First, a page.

There came a point in the third quarter of Tuesday night’s game between the San Antonio Spurs and the Oklahoma City Thunder, after the Thunder had built a 76-53 lead with 3:47 left, where the top-seeded Spurs were playing so hideously, one would assume they were watching a Michael Bay movie rather than Game 4 of the Western Conference Finals.
The game started in favor of the Spurs as they went off on an easy 8-0 run in the first minutes, not giving two thoughts that they were playing inside the lily-white atmosphere of the OKC home crowd. Everything was even coming up San Antonio as Reggie Jackson (Oklahoma’s third leading scorer) went down with only 8:25 left in the first. This only fueled OKC’s fire and they charged back, stealing the lead 26-20 at the close of the quarter after going on a 13-4 run. The second quarter mirrored the first, only with the stubbornly resistant Jackson limping back out onto the sidelines from the locker room. Tim Duncan tried in vain to get his Spurs back on top as he hit a jumper in order to cut OKC’s lead down to 6 with 6:20 left in the half, but Russell Westbrook and Kevin Durant weren’t having any of it. Both had combined for 24 points out of the Thunder’s 36 total points, and continued to dominate both ends of the court. Westbrook managed to capture another steal and drove hard for the slam, which brought the Thunder up 42-32. OKC would lead at the half 58-43 after shooting 51% and not committing a single turn over.
Third quarter started with Jackson actually back in the game itself, and assisting Durant for a dunk, which would push OKC’s lead to 60-43 early on. The Thunder had outscored the Spurs 21-0 in fastbreak points with 7:44 remaining in the third. Around this time, Spurs’ Manu Ginobili passed Bill Russell to become the all-time leading scorer in the NBA postseason history among left-handed players. With his Spurs down 23 points, Popovich made the decision to sit his big three (Tony Parker, Ginobili, and Duncan) as OKC took the third leading 83-67. Westbrook and Durant had a combined 57 points through three quarters, while the Spurs, in their entirety, had only 67.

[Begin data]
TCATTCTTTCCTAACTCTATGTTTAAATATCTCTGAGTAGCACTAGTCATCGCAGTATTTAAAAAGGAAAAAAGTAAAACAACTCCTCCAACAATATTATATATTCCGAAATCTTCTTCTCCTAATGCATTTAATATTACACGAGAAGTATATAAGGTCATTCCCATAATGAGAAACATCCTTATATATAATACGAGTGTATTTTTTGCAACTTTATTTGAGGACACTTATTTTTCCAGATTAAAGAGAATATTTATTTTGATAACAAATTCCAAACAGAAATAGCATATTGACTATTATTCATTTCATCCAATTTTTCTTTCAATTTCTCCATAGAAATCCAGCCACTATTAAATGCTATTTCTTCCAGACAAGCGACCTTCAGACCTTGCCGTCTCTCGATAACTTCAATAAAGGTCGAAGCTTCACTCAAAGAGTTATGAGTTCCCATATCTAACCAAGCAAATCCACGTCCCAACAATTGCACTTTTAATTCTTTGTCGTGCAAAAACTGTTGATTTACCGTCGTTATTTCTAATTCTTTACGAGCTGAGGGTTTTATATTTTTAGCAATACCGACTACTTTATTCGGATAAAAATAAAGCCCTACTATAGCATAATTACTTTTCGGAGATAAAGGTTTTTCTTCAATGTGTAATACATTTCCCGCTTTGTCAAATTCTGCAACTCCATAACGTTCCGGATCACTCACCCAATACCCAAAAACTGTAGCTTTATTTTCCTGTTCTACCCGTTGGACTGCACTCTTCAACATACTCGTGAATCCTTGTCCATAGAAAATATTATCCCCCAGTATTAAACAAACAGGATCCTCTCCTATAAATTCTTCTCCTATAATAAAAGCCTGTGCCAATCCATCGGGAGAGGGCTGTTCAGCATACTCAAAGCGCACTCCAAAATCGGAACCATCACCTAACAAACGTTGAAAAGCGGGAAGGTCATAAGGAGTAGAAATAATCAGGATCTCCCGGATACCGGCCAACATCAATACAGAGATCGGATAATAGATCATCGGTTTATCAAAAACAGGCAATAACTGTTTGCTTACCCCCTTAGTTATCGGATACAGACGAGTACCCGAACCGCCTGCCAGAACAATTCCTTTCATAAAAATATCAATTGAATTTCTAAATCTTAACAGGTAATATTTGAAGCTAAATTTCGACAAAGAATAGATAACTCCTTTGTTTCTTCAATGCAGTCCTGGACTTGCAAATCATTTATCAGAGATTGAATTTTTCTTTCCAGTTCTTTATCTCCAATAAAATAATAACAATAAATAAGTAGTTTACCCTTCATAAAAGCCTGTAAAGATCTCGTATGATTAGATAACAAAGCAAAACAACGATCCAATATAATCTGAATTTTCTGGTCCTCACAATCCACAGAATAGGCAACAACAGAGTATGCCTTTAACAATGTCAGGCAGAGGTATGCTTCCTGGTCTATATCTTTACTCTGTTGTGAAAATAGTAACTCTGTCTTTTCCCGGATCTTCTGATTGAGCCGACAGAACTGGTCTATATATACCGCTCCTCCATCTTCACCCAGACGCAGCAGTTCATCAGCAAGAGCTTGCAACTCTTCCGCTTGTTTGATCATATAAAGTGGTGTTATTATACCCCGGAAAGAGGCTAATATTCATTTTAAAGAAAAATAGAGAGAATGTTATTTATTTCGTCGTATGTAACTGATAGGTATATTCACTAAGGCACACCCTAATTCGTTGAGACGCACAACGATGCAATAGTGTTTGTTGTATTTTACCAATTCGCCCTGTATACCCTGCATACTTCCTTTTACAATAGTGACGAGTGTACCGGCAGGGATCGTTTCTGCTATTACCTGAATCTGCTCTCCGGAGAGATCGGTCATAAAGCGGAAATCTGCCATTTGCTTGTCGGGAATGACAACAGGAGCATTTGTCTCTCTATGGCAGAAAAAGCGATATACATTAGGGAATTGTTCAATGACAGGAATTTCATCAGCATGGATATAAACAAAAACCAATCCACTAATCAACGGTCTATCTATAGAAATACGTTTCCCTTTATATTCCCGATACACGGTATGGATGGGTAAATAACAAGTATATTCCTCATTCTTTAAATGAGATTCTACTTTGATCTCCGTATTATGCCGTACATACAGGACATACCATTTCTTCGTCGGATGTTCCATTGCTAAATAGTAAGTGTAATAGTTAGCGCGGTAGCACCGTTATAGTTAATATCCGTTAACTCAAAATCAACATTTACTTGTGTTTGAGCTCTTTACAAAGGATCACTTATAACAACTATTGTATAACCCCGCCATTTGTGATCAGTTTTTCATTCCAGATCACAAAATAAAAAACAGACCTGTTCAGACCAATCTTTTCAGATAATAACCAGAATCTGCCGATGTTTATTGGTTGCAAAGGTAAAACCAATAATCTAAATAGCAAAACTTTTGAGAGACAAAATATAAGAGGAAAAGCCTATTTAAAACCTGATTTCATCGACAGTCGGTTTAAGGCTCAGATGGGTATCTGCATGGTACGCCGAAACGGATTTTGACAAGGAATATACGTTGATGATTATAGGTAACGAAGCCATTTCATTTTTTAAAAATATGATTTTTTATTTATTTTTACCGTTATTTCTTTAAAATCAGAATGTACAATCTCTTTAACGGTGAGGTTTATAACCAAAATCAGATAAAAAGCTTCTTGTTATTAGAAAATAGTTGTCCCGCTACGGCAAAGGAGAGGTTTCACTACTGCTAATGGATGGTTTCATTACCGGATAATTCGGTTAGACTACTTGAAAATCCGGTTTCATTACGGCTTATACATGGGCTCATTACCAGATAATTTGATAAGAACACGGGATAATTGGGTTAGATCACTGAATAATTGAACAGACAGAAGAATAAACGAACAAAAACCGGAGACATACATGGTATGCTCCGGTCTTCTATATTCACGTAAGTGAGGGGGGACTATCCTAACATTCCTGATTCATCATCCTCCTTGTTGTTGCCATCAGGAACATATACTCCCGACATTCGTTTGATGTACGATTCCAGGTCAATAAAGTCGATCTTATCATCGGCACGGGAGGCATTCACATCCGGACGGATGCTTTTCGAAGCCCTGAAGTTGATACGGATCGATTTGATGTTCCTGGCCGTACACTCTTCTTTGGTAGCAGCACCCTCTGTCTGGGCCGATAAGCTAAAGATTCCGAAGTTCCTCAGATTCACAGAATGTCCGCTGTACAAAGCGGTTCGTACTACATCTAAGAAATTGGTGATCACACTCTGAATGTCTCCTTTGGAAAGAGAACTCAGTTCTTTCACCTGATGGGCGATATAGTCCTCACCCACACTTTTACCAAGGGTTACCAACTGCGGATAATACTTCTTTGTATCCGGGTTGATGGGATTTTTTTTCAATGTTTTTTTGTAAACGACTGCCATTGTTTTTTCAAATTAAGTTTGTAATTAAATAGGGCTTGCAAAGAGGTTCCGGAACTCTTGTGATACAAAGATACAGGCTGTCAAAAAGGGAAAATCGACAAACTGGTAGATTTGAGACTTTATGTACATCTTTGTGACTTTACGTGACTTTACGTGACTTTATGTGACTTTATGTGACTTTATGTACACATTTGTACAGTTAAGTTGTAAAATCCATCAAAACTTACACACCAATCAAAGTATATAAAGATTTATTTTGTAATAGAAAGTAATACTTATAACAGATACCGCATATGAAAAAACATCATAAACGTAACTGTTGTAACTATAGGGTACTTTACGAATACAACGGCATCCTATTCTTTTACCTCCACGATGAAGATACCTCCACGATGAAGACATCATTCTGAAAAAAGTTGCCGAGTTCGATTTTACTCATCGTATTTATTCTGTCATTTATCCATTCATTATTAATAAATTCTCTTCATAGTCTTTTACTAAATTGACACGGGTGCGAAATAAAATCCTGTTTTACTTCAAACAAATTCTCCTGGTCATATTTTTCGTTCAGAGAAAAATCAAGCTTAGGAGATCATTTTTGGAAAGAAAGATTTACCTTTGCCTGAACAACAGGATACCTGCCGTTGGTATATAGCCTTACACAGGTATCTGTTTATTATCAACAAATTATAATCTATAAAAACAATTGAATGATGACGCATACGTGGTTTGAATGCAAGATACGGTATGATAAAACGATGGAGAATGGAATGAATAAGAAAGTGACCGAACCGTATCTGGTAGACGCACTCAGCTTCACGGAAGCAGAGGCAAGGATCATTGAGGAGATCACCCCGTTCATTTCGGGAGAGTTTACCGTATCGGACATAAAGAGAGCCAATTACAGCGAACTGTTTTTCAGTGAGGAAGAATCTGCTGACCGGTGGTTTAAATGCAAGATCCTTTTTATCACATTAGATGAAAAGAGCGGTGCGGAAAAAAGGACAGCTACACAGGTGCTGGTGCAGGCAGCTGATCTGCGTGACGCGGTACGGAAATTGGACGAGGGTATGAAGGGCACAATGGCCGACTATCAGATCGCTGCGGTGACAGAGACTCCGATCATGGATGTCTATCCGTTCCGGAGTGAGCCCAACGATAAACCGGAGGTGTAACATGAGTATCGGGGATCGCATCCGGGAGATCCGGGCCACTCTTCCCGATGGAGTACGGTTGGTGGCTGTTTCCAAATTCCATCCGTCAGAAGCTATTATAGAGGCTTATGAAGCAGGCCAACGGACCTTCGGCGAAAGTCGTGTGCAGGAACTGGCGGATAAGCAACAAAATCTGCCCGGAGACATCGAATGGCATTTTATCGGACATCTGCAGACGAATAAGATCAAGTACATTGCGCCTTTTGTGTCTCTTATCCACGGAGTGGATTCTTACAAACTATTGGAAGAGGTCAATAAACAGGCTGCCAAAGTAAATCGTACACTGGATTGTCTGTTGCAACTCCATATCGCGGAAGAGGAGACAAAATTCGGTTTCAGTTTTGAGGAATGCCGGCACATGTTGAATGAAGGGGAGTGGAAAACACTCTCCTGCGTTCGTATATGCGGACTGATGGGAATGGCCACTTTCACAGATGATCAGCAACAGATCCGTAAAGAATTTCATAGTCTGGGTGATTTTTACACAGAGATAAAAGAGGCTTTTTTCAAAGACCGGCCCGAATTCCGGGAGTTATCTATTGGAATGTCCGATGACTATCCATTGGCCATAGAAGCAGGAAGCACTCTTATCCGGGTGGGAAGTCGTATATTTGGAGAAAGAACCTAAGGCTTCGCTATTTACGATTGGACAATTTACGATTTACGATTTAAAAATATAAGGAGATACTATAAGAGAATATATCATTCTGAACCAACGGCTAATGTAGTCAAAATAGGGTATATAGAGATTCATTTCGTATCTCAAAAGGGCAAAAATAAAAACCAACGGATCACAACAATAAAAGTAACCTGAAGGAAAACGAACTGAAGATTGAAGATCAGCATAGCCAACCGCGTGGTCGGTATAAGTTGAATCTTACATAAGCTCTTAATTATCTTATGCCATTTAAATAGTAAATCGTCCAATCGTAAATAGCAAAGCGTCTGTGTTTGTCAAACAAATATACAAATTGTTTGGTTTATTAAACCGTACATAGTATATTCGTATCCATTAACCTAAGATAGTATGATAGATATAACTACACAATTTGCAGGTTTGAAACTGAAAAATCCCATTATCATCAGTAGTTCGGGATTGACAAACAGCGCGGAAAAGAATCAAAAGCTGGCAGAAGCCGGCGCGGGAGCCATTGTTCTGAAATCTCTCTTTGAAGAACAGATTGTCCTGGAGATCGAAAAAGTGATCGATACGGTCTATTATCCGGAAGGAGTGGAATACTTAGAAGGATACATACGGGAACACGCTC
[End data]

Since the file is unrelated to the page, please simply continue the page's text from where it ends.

San Antonio’s bench had a slight spark and managed an 18-7 run in the fourth, but the spark was snuffed as Westbrook remained in the game. The Spurs would cut the Thunder’s lead to 12 points with 3:31 remaining in the game, but that’s about as close as they would get in the final throes. The Thunder would take Game 4 105-92, much of their thanks going out to Westbrook, who was the first player with 40 points, 10 rebounds, and 5 steals in a playoff game since Michael Jordan (back in 1989).
The former hypothetical projection that the whimpering Thunder would go down in five games as been colorfully scattered into the wind and now the Spurs must atone for their underestimation by outlining a stable plan as they head back to San Antonio. A plan that includes slowing down an unyielding Russell Westbrook, silencing the vigor that was injected into the veins of OKC after the return of Serge Ibaka, and making sure you don’t find yourself on the opposing end of a Gregg Popovich death stare. Short of it? The impotent-appearing Spurs need to stop looking as if they are the spokesmen of Depends diapers and ditch the walking can in order to send the Thunder back into a state of utter dread.
Game 5 is on Thursday at the AT&T Center in San Antonio.